Rising global emissions of some chlorine-containing chemicals could slow the progress made in healing the ozone layer.
A study found the substances, widely used for paint stripping and in the manufacture of PVC, are increasing much faster than previously thought.
Mainly produced in China, these compounds are not currently regulated.
Experts say their continued use could set back the closing of the ozone hole by up to 30 years.
Scientists reported last year that they had detected the first clear evidence that the thinning of the protective ozone layer was diminishing.
The Montreal Protocol, which was signed 30 years ago, was the key to this progress. It has progressively helped governments phase out the chlorofluorocarbons and the hydrochlorofluorocarbons that were causing the problem.
However, concern has been growing over the past few years about a number of chemicals, dubbed "very short-lived substances".
Dichloromethane is one of these chemicals, and is used as an industrial solvent and a paint remover. Levels in the atmosphere have increased by 60% over the past decade.
Another compound highlighted in this new report is dichloroethane. It's used in the manufacture of polyvinyl chloride or PVC, a light plastic widely used in construction, agriculture and elsewhere.
For a long time, scientists believed that both these compounds would decay before getting up as far as the ozone layer.
However, air samples analysed in this new study suggest this view may be mistaken and these destructive elements are getting there quicker and doing more damage than thought.
The authors found that cold wind blows these chemicals from factories in China to the eastern Pacific. This is one of the main locations where air gets uplifted into the stratosphere.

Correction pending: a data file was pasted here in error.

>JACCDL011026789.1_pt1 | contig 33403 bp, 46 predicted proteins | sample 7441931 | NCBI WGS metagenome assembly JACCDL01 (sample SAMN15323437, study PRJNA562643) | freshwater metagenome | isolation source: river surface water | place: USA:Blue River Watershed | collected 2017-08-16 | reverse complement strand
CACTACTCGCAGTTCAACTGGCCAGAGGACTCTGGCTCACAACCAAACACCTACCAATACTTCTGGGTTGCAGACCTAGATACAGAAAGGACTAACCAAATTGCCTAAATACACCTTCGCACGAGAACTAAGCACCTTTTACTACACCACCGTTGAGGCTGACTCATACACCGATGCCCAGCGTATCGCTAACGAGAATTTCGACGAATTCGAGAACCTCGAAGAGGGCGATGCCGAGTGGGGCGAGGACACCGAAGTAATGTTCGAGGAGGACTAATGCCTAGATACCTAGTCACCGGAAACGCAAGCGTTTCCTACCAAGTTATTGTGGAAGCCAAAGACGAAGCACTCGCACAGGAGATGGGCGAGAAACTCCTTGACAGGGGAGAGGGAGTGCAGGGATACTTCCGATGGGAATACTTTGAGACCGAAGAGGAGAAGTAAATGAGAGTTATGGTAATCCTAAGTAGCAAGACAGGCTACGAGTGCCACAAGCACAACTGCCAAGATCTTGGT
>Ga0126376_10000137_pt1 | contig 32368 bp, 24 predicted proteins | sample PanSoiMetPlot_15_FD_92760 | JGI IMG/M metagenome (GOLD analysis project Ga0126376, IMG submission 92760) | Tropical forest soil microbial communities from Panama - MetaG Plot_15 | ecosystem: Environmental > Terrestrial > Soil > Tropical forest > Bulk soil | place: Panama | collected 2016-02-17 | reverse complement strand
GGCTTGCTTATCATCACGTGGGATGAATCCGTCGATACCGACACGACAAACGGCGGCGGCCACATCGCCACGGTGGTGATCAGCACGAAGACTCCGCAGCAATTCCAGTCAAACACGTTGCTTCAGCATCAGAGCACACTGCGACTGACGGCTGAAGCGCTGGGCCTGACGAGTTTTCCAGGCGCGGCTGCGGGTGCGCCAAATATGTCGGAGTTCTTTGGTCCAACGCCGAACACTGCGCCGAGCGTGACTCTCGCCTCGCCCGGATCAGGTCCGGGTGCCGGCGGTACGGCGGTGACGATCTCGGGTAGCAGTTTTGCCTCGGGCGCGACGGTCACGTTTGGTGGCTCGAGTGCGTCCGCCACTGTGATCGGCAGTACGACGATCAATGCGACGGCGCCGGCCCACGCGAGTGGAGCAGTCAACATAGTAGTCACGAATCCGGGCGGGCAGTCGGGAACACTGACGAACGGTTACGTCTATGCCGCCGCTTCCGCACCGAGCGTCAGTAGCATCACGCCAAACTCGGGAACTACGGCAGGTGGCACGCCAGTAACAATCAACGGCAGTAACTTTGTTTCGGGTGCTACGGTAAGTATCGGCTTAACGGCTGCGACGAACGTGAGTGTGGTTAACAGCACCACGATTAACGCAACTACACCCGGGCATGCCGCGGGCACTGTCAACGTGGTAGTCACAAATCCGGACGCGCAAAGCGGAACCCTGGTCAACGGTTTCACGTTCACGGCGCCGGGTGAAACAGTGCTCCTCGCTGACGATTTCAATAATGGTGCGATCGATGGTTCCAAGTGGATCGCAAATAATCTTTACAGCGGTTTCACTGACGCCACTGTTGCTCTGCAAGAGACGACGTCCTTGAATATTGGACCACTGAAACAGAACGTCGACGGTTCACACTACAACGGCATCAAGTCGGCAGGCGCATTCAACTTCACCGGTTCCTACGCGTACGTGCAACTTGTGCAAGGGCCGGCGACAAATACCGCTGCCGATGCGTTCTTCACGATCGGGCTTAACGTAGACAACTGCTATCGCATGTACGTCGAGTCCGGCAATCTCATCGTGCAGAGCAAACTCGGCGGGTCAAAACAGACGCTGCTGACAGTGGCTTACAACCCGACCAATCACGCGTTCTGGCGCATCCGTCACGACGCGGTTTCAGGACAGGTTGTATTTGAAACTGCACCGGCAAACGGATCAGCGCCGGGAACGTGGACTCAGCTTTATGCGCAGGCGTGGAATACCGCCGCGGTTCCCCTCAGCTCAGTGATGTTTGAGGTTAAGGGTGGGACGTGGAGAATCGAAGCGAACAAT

"Our aircraft samples show the path from emissions in China, through the tropics in Malaysia and up to about 12km in the atmosphere," said lead author Dr David Oram from the University of East Anglia.
"This implies a route whereby these short-lived compounds can get into the atmosphere much quicker than if they had been released in North America or Manchester."
What is surprising for the scientists is that both these compounds are valuable and also toxic to workers, so there is every incentive for producers to ensure there is no leakage.
However, the new study suggests that leaks and fugitive emissions are occurring and at rates which could have serious implications for the ozone layer.
"We believe that if we carry on with these emissions we'll delay the recovery of the layer," said Dr Oram.
"At the moment an average date for ozone recovery could be about 2050 but there are studies that say this could be delayed by 20-30 years depending on future emissions of things like dichloromethane."
The researchers say that a building boom in India is a concern as that will likely see a rise in the amounts of PVC being used with a knock-on effect on levels of dichloroethane in the air.
Other scientists in this field are also concerned about the rise of these unregulated substances.
"Short lived chlorocarbons have been generally overlooked in terms of ozone loss in recent years," said Dr David Rowley from University College London, who wasn't involved in the study.
"This was wrong as they affect lower atmospheric ozone (and therefore oxidising capacity, the ability of the air to remove pollutants), but they can also be transported to the stratosphere through deep convective events, where they can destroy ozone really effectively."
However, some researchers are not convinced that the new study shows the compounds getting into the exact part of the atmosphere where damage to the ozone layer can be done.
"The measurements report dichloromethane at an altitude of 10-12km - this is still the troposphere," said Dr Susan Strahan from Nasa.
"To demonstrate that it is a threat to ozone requires measurements of dichloromethane in the tropical lower stratosphere.
"In the additional weeks required to travel to the lower stratosphere, which is above 16km, even more of the compound will be destroyed."
Despite these reservations, the authors of the new study are calling for policy makers to extend the remit of the Montreal Protocol to cover these very short-lived substances.